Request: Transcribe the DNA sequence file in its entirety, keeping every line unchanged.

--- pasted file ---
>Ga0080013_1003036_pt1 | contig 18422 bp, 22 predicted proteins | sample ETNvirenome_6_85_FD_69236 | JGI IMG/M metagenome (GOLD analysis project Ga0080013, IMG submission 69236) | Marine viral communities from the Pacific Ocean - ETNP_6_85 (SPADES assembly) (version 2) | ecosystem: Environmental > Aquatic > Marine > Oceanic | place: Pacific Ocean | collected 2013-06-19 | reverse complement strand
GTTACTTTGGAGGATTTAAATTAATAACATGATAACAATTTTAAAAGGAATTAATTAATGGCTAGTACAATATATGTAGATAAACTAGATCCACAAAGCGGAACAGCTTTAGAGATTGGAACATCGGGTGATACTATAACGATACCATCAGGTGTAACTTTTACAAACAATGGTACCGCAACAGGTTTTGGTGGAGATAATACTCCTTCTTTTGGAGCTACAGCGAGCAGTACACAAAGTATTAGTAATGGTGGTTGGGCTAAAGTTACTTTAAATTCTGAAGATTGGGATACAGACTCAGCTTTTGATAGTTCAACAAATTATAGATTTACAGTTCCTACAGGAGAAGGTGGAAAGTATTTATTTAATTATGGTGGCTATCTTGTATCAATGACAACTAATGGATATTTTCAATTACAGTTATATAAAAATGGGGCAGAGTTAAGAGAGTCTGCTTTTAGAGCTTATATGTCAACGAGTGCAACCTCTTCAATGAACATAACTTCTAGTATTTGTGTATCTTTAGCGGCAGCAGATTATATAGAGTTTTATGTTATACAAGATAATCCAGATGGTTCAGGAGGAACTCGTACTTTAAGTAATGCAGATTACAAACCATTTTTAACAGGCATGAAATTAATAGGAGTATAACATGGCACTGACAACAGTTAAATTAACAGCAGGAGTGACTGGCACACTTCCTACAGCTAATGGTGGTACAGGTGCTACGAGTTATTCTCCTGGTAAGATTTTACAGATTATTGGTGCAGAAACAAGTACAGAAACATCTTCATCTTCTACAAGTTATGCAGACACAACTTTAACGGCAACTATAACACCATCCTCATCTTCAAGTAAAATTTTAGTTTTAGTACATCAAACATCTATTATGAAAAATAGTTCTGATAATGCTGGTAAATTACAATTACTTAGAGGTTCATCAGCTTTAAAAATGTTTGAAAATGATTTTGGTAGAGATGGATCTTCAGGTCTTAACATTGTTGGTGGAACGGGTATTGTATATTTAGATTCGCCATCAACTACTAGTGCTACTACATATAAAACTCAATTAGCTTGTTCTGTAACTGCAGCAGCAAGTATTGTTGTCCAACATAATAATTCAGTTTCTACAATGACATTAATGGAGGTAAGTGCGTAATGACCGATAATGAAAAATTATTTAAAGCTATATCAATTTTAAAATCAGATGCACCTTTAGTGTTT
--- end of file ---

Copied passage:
>Ga0080013_1003036_pt1 | contig 18422 bp, 22 predicted proteins | sample ETNvirenome_6_85_FD_69236 | JGI IMG/M metagenome (GOLD analysis project Ga0080013, IMG submission 69236) | Marine viral communities from the Pacific Ocean - ETNP_6_85 (SPADES assembly) (version 2) | ecosystem: Environmental > Aquatic > Marine > Oceanic | place: Pacific Ocean | collected 2013-06-19 | reverse complement strand
GTTACTTTGGAGGATTTAAATTAATAACATGATAACAATTTTAAAAGGAATTAATTAATGGCTAGTACAATATATGTAGATAAACTAGATCCACAAAGCGGAACAGCTTTAGAGATTGGAACATCGGGTGATACTATAACGATACCATCAGGTGTAACTTTTACAAACAATGGTACCGCAACAGGTTTTGGTGGAGATAATACTCCTTCTTTTGGAGCTACAGCGAGCAGTACACAAAGTATTAGTAATGGTGGTTGGGCTAAAGTTACTTTAAATTCTGAAGATTGGGATACAGACTCAGCTTTTGATAGTTCAACAAATTATAGATTTACAGTTCCTACAGGAGAAGGTGGAAAGTATTTATTTAATTATGGTGGCTATCTTGTATCAATGACAACTAATGGATATTTTCAATTACAGTTATATAAAAATGGGGCAGAGTTAAGAGAGTCTGCTTTTAGAGCTTATATGTCAACGAGTGCAACCTCTTCAATGAACATAACTTCTAGTATTTGTGTATCTTTAGCGGCAGCAGATTATATAGAGTTTTATGTTATACAAGATAATCCAGATGGTTCAGGAGGAACTCGTACTTTAAGTAATGCAGATTACAAACCATTTTTAACAGGCATGAAATTAATAGGAGTATAACATGGCACTGACAACAGTTAAATTAACAGCAGGAGTGACTGGCACACTTCCTACAGCTAATGGTGGTACAGGTGCTACGAGTTATTCTCCTGGTAAGATTTTACAGATTATTGGTGCAGAAACAAGTACAGAAACATCTTCATCTTCTACAAGTTATGCAGACACAACTTTAACGGCAACTATAACACCATCCTCATCTTCAAGTAAAATTTTAGTTTTAGTACATCAAACATCTATTATGAAAAATAGTTCTGATAATGCTGGTAAATTACAATTACTTAGAGGTTCATCAGCTTTAAAAATGTTTGAAAATGATTTTGGTAGAGATGGATCTTCAGGTCTTAACATTGTTGGTGGAACGGGTATTGTATATTTAGATTCGCCATCAACTACTAGTGCTACTACATATAAAACTCAATTAGCTTGTTCTGTAACTGCAGCAGCAAGTATTGTTGTCCAACATAATAATTCAGTTTCTACAATGACATTAATGGAGGTAAGTGCGTAATGACCGATAATGAAAAATTATTTAAAGCTATATCAATTTTAAAATCAGATGCACCTTTAGTGTTT